Why I reach for iQ instead of my stethoscope.

How point of care ultrasound can expedite early accurate diagnosis for patients presenting to the Emergency Department with severe shortness of breath
A Case Study
by
Mike Stone, MD
and

Introduction

There are few things as unnerving as watching a patient struggle to breathe. While a systematic approach to the assessment and stabilization of airway, breathing and circulation helps to frame our management of these patients, there is still an inevitable sense of urgency and danger when a patient presents with severe dyspnea. While some interventions are ubiquitous (cardiac monitoring, oxygen, IV access), many of the disease processes that result in severe shortness of breath call for dramatically different treatments in order to correct the underlying issue(s):

A patient with:

  • Heart failure and pulmonary edema may need a combination of afterload reduction, positive-pressure ventilation, diuresis, and inotropic support. 
  • Severe emphysema may require inhaled beta-agonists, corticosteroids, positive-pressure ventilation, fluids and antibiotics.
  • A massive or pulmonary embolism needs anticoagulation and consideration of systemic or targeted thrombolysis, thrombectomy or ECMO.
  • A pneumothorax and severe dyspnea needs a tube thoracostomy, and a patient with a large pleural effusion needs a thoracentesis or tube thoracostomy.
  • Cardiac tamponade needs IV fluid support and a pericardiocentesis or pericardial window.
  • Pneumonia needs antibiotic therapy, supplemental oxygen, fluid resuscitation and sepsis assessment/management. 

While auscultation with a stethoscope may narrow the field of possible diagnoses, there is still a great deal of overlap in how these diseases sound to the ear. Acute pulmonary embolism, acute decompensated heart failure and acute emphysema may all result in diffuse wheezing. Then again, cardiac tamponade and pulmonary embolism may both present with clear lung sounds. Diffuse abnormal lung sounds may be a result of multilobar pneumonia, pulmonary edema, or pulmonary fibrosis. 

The human brain devotes 20-40% of function to vision and visual-spatial processing and only 3% to auditory function. Is it a surprise that we learn more about our world (or our patients) by looking instead of listening? Ultrasound allows us to transduce high frequency sounds into a visual picture, and in that capacity provide us with a stream of information that we are naturally inclined to process more keenly. 

There is a wealth of evidence demonstrating the superior diagnostic performance of ultrasound imaging of the heart and lungs over auscultation of either of these vital organs (see references below). Now that I can carry an imaging tool in my pocket, I can’t find a reason to use a less accurate device, especially when I’m standing there looking at someone gasping for air.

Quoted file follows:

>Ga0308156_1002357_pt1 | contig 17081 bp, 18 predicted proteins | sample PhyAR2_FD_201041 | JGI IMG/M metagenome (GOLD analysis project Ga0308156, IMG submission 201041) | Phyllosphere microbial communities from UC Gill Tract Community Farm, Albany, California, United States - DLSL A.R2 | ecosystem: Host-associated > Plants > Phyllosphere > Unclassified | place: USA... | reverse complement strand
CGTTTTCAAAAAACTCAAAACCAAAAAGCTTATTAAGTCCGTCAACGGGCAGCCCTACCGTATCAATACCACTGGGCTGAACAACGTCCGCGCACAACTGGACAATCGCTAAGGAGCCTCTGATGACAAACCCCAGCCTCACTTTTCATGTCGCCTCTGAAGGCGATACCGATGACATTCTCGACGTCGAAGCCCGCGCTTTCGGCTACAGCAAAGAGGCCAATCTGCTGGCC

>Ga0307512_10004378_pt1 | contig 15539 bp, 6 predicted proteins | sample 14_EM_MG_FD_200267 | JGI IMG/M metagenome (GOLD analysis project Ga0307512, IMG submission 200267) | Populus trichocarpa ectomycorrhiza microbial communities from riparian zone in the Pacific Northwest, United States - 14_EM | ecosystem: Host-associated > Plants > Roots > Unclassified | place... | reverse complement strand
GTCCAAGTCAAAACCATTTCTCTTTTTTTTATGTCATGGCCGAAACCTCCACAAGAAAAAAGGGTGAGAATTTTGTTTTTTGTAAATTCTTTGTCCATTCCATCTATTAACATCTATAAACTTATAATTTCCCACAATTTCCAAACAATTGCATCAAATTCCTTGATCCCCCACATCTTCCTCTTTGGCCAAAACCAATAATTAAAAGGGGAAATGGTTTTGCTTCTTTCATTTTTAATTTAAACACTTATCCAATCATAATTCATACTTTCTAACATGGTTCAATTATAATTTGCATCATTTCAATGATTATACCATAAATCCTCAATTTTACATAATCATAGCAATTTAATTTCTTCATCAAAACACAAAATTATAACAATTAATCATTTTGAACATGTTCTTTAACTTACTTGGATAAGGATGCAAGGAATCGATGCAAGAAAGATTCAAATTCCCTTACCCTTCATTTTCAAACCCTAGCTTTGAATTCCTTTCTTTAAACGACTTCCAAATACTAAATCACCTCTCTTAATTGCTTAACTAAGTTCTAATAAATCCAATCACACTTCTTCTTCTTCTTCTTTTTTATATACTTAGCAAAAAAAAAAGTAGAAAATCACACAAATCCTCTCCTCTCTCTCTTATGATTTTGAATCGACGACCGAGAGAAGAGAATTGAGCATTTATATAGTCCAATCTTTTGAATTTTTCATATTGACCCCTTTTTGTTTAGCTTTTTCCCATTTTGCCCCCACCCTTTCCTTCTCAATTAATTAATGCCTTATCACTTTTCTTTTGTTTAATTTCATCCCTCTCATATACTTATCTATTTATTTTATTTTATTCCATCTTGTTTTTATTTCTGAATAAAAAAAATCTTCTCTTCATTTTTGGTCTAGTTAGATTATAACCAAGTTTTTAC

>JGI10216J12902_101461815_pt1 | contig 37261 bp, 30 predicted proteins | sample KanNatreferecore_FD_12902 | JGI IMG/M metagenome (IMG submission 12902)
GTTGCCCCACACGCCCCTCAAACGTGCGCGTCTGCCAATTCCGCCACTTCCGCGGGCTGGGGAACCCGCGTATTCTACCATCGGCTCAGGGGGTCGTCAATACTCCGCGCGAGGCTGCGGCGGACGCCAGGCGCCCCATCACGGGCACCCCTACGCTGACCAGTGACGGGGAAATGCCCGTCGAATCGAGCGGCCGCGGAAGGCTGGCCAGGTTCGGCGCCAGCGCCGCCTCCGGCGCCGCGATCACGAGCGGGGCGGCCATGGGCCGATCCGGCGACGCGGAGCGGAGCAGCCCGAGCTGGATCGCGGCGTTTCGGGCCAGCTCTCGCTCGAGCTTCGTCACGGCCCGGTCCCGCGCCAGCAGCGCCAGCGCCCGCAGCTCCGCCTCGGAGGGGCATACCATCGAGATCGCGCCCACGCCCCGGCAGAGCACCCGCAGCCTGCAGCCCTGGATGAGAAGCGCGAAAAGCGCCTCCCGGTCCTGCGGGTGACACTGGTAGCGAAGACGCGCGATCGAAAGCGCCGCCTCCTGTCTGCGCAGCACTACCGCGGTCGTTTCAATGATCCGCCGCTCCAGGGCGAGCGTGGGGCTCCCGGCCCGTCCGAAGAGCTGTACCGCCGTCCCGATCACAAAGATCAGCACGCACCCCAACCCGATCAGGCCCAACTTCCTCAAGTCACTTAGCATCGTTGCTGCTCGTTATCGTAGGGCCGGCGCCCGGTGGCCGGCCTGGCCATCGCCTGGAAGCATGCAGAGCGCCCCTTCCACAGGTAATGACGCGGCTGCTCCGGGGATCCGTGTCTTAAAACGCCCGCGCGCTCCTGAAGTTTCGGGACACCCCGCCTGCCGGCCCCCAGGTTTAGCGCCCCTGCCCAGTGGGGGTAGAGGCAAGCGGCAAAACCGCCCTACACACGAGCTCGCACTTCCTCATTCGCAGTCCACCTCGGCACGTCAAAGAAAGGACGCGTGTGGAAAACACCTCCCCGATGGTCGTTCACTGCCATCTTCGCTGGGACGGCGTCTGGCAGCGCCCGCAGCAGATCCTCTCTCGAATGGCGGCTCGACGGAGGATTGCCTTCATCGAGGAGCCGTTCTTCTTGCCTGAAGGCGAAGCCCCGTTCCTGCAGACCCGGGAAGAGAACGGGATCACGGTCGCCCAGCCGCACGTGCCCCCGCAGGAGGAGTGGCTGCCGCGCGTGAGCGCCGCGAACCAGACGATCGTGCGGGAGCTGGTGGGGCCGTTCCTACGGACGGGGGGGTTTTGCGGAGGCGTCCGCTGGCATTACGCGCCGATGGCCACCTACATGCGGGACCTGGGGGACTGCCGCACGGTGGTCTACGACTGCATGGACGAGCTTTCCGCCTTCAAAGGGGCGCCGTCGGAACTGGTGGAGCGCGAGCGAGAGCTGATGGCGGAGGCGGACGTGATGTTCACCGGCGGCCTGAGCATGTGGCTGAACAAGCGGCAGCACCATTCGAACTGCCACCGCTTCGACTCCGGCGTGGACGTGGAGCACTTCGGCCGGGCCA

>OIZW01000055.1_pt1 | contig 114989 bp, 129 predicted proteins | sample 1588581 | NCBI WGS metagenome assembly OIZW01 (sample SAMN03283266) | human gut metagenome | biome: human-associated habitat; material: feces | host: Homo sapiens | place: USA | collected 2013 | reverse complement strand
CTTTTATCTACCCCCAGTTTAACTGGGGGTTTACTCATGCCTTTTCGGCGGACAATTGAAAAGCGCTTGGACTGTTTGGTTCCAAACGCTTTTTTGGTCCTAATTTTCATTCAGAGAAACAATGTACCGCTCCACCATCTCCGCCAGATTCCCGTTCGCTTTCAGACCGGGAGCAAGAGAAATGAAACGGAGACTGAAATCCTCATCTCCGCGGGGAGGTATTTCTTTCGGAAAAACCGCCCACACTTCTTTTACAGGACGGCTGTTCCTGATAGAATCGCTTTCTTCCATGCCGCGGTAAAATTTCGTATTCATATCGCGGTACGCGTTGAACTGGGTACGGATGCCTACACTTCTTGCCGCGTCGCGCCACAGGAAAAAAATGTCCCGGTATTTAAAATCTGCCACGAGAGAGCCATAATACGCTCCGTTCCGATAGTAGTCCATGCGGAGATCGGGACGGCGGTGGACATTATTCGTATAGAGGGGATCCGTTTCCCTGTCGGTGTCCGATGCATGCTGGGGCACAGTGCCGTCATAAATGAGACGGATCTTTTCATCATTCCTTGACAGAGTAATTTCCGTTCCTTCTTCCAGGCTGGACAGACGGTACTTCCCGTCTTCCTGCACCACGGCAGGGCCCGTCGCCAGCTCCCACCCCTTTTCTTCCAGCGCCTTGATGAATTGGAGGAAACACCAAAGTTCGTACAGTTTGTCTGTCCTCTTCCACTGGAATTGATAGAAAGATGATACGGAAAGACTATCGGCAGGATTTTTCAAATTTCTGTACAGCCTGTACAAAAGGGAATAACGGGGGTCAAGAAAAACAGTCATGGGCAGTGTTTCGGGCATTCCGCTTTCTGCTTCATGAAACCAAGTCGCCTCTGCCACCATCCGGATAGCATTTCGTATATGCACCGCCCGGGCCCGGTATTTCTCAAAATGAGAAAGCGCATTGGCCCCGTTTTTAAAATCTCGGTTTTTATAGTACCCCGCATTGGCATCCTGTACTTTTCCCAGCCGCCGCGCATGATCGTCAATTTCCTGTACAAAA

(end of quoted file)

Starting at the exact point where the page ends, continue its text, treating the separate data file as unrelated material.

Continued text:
Imaging Exam

A rapid POCUS assessment of the heart and lungs can be performed in less than a minute, and typically includes parasternal, apical and subcostal cardiac views, as well as anterior and lateral lung views.

Complete descriptions of technique and common findings can be found here, but some representative images from Emergency Department patients with severe shortness of breath are shown in Figures 1-4.

Fig 1. and 2. demonstrate cardiac and lung findings in acute decompensated heart failure. This parasternal long cardiac view shows a dilated cardiomyopathy, while the corresponding lung image demonstrates a classic B-line appearance of pulmonary edema.


Fig 3. demonstrates an apical 4 chamber view in a patient with severe dyspnea due to cardiac tamponade.
Fig 4. Demonstrates a dense subpleural consolidation in a septic patient with lobar pneumonia.


What Does This Teach Us?

Point of care ultrasound is easy, safe, effective, and diagnostically superior to auscultation in the assessment of patients with severe shortness of breath. It’s time to start capitalizing on our innate predisposition to visual processing, and to look rather than listen to these patients who need our immediate treatment. 

References

Kobal SL1, Trento L, Baharami S, et al. Comparison of effectiveness of hand-carried ultrasound to bedside cardiovascular physical examination. Am J Cardiol. 2005 Oct 1;96(7):1002-6.

Pivetta E, Goffi A, Lupia E, et al. Lung Ultrasound-Implemented Diagnosis of Acute Decompensated Heart Failure in the ED: A SIMEU Multicenter Study. Chest. 2015 Jul;148(1):202-210. 

Zanobetti M, Scorpiniti M, Gigli C, et al. Point-of-Care Ultrasonography for Evaluation of Acute Dyspnea in the ED. Chest. 2017 Jun;151(6):1295-1301

Image 1. Normal Side. Pediatric Lung setting, demonstrates clear pleural line with sliding and z lines (aka comet tails). No indication of B lines; normal appearing lung

Image 2. Abnormal side. Additional air bronchograms further identifying the consolidated lung region. With respiration consolidated lung is partially obscured by B lines. Consolidated lung with dynamic air bronchograms

Image 3. Abnormal Side. On left of image: few B lines indicating presence of fluid in lung, irregularly appearing pleural line with sub pleural consolidation (~ 2 cm in depth). Consolidated lung area looks like liver hence the term, lung hepatization. Echogenic dots are air bronchograms; these collections move with respiration therefore they are called dynamic air bronchograms. (Note: dynamic air bronchograms = pneumonia; static air bronchogram - no movement with respiration = atelectasis)

Mike Stone, MD

Director of Education, Butterfly Network

Emergency Physician, Northwest Acute Care Specialists, Portland, OR